Oklahoma oil and gas firms help dig Wyoming out of its economic bust

The oil and gas industry is getting a lot of the credit for driving the state of Wyoming out of its economic bus, and those Oklahoma companies exploring there have played a big role. Not to mention the midstream operations that move the crude from Wyoming southward to the Cushing hub and eventually to the Gulf Coast refineries.

Unemployment continues to tumble in parts of the state even though Wyoming’s jobless rate is 4.2 percent, higher than the U.S. rate of 3.7 percent. Observers note that Wyoming’s climb out of the simultaneous bust in coal, oil and gas yet not filled the gaps in jobs and state income created by the downturn, according to a report in the Casper Star Tribune.

But improvements are being made and most of the credit is going to oil and gas.

In just one month — from September to October — the unemployment rate in Sweetwater County — a focal point for gas development — fell from 4 percent to 3.5 percent, according to the Wyoming Department of Workforce Services.

Converse County’s unemployment rate also dropped from 3.6 percent to 3.1 percent. Converse is the richest area for current and anticipated oil and gas drilling and production in the state. The county hit a three-year record for applications for drilling permits in March, when more than 1,000 applications were submitted to the state.

In total, Wyoming has been flooded with a record number of applications, reaching 18,000 at one point recently. The influx is caused by producers jockeying for control of drilling and spacing units in Wyoming, where current rules favor first come, first served. Many of those applications will likely not result in actual drilling, according to state regulators.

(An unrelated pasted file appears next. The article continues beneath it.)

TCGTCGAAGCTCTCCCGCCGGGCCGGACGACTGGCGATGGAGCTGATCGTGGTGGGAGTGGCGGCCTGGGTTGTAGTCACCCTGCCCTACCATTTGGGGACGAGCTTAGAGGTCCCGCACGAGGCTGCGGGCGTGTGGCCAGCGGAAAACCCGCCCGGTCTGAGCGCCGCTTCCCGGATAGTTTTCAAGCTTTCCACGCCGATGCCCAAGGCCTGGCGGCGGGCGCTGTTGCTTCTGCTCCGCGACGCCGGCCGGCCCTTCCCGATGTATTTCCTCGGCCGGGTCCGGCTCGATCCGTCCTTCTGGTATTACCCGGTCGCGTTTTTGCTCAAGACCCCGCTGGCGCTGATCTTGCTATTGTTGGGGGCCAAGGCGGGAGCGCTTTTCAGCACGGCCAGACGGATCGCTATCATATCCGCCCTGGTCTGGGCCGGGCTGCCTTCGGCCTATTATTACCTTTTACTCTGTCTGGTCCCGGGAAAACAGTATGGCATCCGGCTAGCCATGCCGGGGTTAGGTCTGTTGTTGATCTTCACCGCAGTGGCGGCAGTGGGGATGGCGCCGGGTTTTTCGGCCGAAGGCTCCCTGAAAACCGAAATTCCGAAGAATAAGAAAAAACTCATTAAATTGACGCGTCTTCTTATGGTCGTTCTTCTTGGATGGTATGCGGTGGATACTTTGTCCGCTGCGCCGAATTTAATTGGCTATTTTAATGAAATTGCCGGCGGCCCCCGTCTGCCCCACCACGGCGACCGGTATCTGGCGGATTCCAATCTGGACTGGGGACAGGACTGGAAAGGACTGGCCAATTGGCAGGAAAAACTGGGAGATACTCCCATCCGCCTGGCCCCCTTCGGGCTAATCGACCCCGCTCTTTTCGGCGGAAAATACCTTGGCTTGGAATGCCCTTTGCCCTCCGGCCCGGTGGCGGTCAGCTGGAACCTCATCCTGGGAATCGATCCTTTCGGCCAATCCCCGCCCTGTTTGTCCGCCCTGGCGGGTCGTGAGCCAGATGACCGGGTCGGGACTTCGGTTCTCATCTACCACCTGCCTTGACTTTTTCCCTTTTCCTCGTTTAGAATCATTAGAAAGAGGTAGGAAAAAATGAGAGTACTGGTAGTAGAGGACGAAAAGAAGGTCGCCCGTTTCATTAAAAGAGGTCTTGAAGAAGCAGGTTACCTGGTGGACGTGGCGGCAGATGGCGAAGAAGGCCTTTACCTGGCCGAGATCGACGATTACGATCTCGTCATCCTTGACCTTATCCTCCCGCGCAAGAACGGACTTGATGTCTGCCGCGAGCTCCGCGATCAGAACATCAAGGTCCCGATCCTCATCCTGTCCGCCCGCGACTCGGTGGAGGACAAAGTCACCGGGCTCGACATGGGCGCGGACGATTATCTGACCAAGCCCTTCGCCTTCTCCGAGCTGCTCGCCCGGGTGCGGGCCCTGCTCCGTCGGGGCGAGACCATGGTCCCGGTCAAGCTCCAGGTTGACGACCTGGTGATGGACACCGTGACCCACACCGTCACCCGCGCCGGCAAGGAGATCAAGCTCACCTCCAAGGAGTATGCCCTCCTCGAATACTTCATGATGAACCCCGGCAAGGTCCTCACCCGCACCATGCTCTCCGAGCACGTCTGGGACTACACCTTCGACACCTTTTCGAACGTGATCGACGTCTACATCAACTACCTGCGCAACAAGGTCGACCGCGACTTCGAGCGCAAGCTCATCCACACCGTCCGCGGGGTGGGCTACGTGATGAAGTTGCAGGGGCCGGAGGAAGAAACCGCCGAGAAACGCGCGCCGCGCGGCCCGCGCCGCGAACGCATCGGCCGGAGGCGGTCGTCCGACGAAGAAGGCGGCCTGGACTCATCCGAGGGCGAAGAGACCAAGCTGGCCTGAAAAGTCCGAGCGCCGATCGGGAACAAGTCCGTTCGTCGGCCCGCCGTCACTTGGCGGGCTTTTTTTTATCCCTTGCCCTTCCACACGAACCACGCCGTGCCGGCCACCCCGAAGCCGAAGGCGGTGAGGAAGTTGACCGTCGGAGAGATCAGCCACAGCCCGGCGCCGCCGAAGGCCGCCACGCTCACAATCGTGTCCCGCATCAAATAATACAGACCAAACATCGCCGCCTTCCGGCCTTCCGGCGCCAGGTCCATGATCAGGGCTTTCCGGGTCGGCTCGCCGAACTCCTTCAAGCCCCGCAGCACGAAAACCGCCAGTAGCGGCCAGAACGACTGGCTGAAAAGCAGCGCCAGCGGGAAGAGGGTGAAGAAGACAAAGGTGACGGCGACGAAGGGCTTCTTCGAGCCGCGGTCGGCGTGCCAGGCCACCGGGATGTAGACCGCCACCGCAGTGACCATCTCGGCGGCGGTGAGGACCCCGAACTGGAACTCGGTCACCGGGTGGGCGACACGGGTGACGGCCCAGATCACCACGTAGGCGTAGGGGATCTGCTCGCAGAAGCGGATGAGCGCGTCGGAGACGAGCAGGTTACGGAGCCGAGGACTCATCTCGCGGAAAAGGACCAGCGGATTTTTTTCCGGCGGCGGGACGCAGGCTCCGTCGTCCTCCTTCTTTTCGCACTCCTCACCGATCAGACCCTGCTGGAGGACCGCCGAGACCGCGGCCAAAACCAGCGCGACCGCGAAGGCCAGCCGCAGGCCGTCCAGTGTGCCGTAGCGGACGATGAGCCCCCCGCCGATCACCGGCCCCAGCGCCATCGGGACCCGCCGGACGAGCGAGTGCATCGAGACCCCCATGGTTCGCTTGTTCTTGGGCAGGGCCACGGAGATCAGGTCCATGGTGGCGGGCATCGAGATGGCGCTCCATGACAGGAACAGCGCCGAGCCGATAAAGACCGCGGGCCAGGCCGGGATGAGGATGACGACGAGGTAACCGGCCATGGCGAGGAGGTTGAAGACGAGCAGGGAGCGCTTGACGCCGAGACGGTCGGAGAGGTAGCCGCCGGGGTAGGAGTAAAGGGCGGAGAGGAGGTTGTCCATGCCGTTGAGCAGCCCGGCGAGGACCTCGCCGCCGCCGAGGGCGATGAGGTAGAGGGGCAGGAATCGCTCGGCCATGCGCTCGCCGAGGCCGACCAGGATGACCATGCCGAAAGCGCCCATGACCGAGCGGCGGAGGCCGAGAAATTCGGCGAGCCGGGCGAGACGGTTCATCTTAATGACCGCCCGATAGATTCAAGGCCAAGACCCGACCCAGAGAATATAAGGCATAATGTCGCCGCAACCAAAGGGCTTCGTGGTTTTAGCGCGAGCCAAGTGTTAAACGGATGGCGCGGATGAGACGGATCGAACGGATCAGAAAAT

There are currently a handful of rigs operating in Sweetwater County located in southwestern Wyoming, as well as the first utility-scale solar farm, which is under construction on 700 acres of mostly federally owned land near Green River. The project’s construction and early operation was anticipated to create between 150 and 300 short-term jobs.

Beyond employment, many workers are making more money per week, both in terms of their wages and the number of hours they are working, according to the Wyoming Economic Analysis Division, which creates a formula charting unemployment, wages, mining taxes and national park visits to provide a summary grade for the state’s economy. In September, due in part to the rise in private sector wages, the state’s economy continued on a positive pace that’s held since April 2017.

The mining sector is driving sales and use tax income up from its downturn lows. From January to September, total mining collections exceeded the three-year average for those months by 14.8 million.

More than 7,000 jobs have been added to the private sector in Wyoming since September of last year.

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